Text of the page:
Arbutus Corridor worth $400M: CP Rail CEO E. Hunter Harrison
Company vows to run trains again if City of Vancouver doesn't buy the land at 'fair value'
CP Rail has fired another shot in the public relations battle against the City of Vancouver over the future of the Arbutus Corridor — arguing the land is worth well over $400 million.
In a full-page newspaper ad that was published Monday, the rail company says the City of Vancouver has come nowhere close to offering a much lower, acceptable price for the land.
"Based on independent third-party appraisals using the value of adjoining lands – the standard method for assessing this type of rail corridor – the Arbutus corridor has been valued at more than $400 million," CP Rail CEO E. Hunter Harrison said in his open letter.
"As this was done a number of years ago. The value is significantly higher today," said Harrison.
"Recognizing the importance of this property to the citizens of Vancouver, CP has been prepared to accept far less in order to reach an agreement. The City of Vancouver has, in turn, offered only a fraction of that discounted price."
Harrison reiterated what CP Rail said earlier this summer: it must get fair value for the land, or it must get value from the line by putting it to use.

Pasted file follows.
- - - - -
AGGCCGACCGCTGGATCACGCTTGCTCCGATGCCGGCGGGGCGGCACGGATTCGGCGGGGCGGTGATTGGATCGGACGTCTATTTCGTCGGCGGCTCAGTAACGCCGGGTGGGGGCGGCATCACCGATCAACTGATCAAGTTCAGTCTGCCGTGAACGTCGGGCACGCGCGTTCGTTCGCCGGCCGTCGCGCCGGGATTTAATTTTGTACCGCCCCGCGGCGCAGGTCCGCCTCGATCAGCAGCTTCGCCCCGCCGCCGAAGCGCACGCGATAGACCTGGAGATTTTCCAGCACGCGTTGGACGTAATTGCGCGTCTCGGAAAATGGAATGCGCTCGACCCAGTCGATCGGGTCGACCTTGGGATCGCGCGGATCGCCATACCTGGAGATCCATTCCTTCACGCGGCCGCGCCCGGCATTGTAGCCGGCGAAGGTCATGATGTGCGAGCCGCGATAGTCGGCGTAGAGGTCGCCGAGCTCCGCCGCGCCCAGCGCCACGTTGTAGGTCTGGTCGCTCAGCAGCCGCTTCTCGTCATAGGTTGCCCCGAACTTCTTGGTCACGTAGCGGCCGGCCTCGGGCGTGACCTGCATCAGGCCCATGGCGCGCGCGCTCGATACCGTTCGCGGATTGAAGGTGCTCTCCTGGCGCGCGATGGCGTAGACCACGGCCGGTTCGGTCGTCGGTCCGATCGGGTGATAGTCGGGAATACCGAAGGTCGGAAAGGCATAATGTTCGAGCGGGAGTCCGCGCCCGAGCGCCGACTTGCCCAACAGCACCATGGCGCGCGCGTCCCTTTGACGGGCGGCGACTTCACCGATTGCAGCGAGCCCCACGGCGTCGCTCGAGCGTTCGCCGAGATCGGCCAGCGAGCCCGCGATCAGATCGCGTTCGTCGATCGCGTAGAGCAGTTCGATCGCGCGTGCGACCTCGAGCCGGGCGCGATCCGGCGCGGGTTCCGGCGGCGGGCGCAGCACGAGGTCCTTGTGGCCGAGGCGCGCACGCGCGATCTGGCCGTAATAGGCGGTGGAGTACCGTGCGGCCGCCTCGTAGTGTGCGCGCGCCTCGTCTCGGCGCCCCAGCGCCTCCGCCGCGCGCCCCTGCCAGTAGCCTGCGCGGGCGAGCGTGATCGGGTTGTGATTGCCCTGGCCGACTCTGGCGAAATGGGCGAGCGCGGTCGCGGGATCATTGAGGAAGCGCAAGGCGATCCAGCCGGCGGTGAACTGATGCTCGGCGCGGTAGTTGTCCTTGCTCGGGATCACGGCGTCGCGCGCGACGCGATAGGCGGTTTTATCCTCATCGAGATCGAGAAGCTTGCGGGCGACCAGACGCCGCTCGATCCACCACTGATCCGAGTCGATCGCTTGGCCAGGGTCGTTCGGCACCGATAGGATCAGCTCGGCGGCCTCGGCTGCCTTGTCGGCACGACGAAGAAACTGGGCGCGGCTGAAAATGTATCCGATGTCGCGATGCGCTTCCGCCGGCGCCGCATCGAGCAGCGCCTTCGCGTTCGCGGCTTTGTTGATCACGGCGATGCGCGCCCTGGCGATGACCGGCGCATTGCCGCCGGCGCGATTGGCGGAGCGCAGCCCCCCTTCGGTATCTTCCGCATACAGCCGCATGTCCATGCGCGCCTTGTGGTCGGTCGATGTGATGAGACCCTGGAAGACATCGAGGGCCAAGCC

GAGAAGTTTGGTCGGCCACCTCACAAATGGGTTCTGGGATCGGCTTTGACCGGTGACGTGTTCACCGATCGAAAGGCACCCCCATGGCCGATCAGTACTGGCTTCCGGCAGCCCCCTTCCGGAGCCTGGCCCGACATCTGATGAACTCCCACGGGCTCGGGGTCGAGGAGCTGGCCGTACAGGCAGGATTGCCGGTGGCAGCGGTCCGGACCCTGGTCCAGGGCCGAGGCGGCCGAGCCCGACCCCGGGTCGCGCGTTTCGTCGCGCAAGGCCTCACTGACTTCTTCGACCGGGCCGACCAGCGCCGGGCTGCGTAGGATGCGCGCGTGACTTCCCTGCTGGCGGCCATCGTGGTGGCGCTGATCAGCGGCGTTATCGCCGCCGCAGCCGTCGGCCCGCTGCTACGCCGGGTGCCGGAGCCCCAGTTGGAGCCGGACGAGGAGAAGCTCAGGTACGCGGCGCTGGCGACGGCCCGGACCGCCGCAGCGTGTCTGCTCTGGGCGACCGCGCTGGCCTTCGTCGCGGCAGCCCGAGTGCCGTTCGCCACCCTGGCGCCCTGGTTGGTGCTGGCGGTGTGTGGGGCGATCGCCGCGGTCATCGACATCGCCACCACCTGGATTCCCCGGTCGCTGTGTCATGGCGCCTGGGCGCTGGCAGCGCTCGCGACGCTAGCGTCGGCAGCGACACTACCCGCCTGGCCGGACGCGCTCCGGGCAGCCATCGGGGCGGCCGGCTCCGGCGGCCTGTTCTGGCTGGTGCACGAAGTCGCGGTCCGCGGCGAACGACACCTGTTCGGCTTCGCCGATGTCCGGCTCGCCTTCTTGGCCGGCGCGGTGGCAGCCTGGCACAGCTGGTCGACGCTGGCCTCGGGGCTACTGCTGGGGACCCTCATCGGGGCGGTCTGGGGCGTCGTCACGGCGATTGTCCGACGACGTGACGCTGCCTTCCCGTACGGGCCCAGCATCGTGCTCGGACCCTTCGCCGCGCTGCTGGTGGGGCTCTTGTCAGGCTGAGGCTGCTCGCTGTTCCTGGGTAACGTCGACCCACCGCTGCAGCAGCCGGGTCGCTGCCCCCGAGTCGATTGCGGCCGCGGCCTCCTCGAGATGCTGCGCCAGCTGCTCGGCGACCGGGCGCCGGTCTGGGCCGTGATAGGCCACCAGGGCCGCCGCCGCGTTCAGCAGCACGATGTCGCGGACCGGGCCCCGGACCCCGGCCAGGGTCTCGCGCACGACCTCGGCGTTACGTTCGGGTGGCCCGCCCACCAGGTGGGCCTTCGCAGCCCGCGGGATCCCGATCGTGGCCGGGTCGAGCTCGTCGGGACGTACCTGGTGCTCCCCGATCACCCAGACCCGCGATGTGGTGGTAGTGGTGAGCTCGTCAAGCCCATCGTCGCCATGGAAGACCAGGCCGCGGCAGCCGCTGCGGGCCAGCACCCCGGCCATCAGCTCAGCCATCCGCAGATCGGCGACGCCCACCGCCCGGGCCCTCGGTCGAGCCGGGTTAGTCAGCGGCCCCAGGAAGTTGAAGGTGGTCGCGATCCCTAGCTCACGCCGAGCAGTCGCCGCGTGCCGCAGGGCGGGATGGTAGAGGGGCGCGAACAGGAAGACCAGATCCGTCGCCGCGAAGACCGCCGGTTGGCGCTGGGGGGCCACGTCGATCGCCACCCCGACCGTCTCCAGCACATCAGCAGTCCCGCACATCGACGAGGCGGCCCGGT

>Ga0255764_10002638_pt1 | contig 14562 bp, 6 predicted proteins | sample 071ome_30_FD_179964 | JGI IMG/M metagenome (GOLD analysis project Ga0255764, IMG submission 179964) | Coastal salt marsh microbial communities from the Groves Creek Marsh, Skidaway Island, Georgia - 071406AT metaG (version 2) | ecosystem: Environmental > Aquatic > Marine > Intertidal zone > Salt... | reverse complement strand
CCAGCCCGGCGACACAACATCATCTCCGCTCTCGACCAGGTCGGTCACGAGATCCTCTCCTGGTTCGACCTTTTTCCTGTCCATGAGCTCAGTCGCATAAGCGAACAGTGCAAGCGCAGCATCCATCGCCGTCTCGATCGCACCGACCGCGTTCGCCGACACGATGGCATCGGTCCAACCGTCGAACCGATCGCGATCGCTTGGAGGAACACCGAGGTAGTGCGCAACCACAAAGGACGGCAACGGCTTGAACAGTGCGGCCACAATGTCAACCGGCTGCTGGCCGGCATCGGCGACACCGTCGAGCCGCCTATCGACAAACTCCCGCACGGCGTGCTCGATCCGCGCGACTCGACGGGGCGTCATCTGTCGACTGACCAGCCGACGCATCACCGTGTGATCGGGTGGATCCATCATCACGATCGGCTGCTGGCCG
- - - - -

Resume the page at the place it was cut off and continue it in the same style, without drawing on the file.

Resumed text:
Negotiations with the City of Vancouver to purchase the West Side spur line stalled earlier this year, leading CP Rail to begin clearing community gardens as a first step to re-activating the line.
- MORE | Community gardens ripped up along Arbutus corridor
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The battle with the City of Vancouver began not long after CP Rail ran the last train on the line, just over 14 years ago.
Even before 1999, when the Arbutus Corridor rail operations came to a halt, the City of Vancouver had enacted a bylaw designating the right-of-way as a greenway and a car-free transportation corridor.
After the trains stopped, the city envisioned creating a streetcar line or cycle paths along the 11-kilometre strip of land, which stretches from First Avenue to Southwest Marine Drive.
CP Rail, which has owned the right-of-way for 120 years, saw the property — which is wide enough for single or double lots — as having the potential for a mix of commercial and residential development.
In a 2006 Supreme Court of Canada decision, the city won the right to have the final say on development along the Arbutus Corridor.
The court rejected a CP plan to develop the corridor for commercial and residential use. In the meantime, the railway company still has the legal right to run trains on the line.
City of Vancouver Coun. Heather Deal said she was disappointed with a number of things that were said in CP Rail's newspaper ad.
Deal said one of the problems with the CEO's message was the $400-million valuation of the rail corridor, based on the value of adjacent residential zoning — zoning that doesn't apply to the rail line.
"The city will not be bullied into paying more for land than it's valued at at its current zoning — zoning that the city has the right to impose and, in fact, has been upheld by the Supreme Court of Canada."
Deal said the city stands by its placing value of the corridor based on the best use of the land, not on the value of what's next to it.